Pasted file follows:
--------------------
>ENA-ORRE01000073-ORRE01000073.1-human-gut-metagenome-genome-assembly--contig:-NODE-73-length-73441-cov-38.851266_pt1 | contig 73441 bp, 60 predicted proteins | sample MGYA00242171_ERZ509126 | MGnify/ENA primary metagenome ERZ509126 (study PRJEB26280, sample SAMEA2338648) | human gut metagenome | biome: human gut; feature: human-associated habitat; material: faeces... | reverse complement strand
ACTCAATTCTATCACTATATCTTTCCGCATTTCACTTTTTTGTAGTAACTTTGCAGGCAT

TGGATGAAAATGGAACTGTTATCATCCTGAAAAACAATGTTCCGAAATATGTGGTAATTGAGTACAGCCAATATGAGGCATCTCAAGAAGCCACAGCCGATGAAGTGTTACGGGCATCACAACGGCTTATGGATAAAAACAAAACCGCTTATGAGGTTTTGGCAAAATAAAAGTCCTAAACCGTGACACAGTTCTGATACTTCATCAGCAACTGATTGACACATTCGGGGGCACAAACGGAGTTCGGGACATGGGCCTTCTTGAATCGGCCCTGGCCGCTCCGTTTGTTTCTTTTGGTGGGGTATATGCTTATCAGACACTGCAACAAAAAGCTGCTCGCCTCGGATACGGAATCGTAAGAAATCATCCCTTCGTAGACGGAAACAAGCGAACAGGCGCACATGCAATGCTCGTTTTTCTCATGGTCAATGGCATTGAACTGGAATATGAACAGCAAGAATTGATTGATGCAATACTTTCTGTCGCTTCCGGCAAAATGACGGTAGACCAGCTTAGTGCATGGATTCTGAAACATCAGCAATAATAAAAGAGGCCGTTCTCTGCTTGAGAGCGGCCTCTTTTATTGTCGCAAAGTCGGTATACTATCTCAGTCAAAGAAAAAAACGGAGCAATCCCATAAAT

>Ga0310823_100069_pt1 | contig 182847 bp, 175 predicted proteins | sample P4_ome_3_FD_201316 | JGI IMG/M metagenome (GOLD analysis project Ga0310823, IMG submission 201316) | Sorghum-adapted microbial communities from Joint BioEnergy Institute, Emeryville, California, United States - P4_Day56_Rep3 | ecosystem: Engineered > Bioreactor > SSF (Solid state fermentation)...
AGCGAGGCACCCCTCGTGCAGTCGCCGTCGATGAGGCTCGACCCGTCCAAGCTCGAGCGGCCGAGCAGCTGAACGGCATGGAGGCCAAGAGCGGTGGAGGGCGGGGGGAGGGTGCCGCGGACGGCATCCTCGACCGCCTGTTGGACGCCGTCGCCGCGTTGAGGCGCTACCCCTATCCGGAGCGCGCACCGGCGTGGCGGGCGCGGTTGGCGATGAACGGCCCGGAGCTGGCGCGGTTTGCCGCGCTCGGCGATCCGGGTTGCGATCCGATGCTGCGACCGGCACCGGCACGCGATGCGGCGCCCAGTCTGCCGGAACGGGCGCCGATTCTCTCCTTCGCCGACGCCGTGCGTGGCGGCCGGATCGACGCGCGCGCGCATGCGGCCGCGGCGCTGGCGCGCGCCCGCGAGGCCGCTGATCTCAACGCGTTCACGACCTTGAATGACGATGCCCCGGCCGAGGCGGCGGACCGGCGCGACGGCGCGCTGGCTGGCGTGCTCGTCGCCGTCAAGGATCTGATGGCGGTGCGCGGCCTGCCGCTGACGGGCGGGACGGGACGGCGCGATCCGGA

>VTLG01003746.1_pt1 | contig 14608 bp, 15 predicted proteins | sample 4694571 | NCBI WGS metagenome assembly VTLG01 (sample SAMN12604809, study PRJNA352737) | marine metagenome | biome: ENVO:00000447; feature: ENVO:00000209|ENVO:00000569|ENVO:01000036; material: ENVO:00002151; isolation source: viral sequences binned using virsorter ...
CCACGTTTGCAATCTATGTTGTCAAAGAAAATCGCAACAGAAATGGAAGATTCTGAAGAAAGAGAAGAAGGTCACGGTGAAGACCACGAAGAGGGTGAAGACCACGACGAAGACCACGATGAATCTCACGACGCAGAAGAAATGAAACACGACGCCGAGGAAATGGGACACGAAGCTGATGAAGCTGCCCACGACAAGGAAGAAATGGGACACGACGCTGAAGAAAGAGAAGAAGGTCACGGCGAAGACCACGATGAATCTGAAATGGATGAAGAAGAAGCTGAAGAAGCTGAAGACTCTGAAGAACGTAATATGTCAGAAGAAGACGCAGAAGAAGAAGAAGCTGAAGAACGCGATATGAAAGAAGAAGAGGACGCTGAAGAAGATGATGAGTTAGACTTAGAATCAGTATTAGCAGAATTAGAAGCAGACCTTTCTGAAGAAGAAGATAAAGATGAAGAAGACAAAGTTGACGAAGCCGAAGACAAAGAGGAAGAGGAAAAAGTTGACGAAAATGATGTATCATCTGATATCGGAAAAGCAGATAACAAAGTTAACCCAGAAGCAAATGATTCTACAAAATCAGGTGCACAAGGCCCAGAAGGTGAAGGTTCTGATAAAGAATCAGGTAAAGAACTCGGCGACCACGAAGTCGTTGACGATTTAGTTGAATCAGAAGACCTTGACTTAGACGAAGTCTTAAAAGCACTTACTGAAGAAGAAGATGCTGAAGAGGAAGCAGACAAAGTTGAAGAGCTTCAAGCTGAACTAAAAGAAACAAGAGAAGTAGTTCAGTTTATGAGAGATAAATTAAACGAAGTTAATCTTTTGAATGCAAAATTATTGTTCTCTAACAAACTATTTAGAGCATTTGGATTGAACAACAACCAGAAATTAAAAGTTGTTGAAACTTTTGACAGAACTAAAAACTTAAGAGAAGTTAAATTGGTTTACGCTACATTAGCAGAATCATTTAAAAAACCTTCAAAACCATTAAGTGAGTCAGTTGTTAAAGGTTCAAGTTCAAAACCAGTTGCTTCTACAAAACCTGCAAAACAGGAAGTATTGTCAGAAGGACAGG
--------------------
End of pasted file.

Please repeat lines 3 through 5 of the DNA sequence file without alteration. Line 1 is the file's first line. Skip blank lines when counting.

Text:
TGGATGAAAATGGAACTGTTATCATCCTGAAAAACAATGTTCCGAAATATGTGGTAATTGAGTACAGCCAATATGAGGCATCTCAAGAAGCCACAGCCGATGAAGTGTTACGGGCATCACAACGGCTTATGGATAAAAACAAAACCGCTTATGAGGTTTTGGCAAAATAAAAGTCCTAAACCGTGACACAGTTCTGATACTTCATCAGCAACTGATTGACACATTCGGGGGCACAAACGGAGTTCGGGACATGGGCCTTCTTGAATCGGCCCTGGCCGCTCCGTTTGTTTCTTTTGGTGGGGTATATGCTTATCAGACACTGCAACAAAAAGCTGCTCGCCTCGGATACGGAATCGTAAGAAATCATCCCTTCGTAGACGGAAACAAGCGAACAGGCGCACATGCAATGCTCGTTTTTCTCATGGTCAATGGCATTGAACTGGAATATGAACAGCAAGAATTGATTGATGCAATACTTTCTGTCGCTTCCGGCAAAATGACGGTAGACCAGCTTAGTGCATGGATTCTGAAACATCAGCAATAATAAAAGAGGCCGTTCTCTGCTTGAGAGCGGCCTCTTTTATTGTCGCAAAGTCGGTATACTATCTCAGTCAAAGAAAAAAACGGAGCAATCCCATAAAT

>Ga0310823_100069_pt1 | contig 182847 bp, 175 predicted proteins | sample P4_ome_3_FD_201316 | JGI IMG/M metagenome (GOLD analysis project Ga0310823, IMG submission 201316) | Sorghum-adapted microbial communities from Joint BioEnergy Institute, Emeryville, California, United States - P4_Day56_Rep3 | ecosystem: Engineered > Bioreactor > SSF (Solid state fermentation)...
AGCGAGGCACCCCTCGTGCAGTCGCCGTCGATGAGGCTCGACCCGTCCAAGCTCGAGCGGCCGAGCAGCTGAACGGCATGGAGGCCAAGAGCGGTGGAGGGCGGGGGGAGGGTGCCGCGGACGGCATCCTCGACCGCCTGTTGGACGCCGTCGCCGCGTTGAGGCGCTACCCCTATCCGGAGCGCGCACCGGCGTGGCGGGCGCGGTTGGCGATGAACGGCCCGGAGCTGGCGCGGTTTGCCGCGCTCGGCGATCCGGGTTGCGATCCGATGCTGCGACCGGCACCGGCACGCGATGCGGCGCCCAGTCTGCCGGAACGGGCGCCGATTCTCTCCTTCGCCGACGCCGTGCGTGGCGGCCGGATCGACGCGCGCGCGCATGCGGCCGCGGCGCTGGCGCGCGCCCGCGAGGCCGCTGATCTCAACGCGTTCACGACCTTGAATGACGATGCCCCGGCCGAGGCGGCGGACCGGCGCGACGGCGCGCTGGCTGGCGTGCTCGTCGCCGTCAAGGATCTGATGGCGGTGCGCGGCCTGCCGCTGACGGGCGGGACGGGACGGCGCGATCCGGA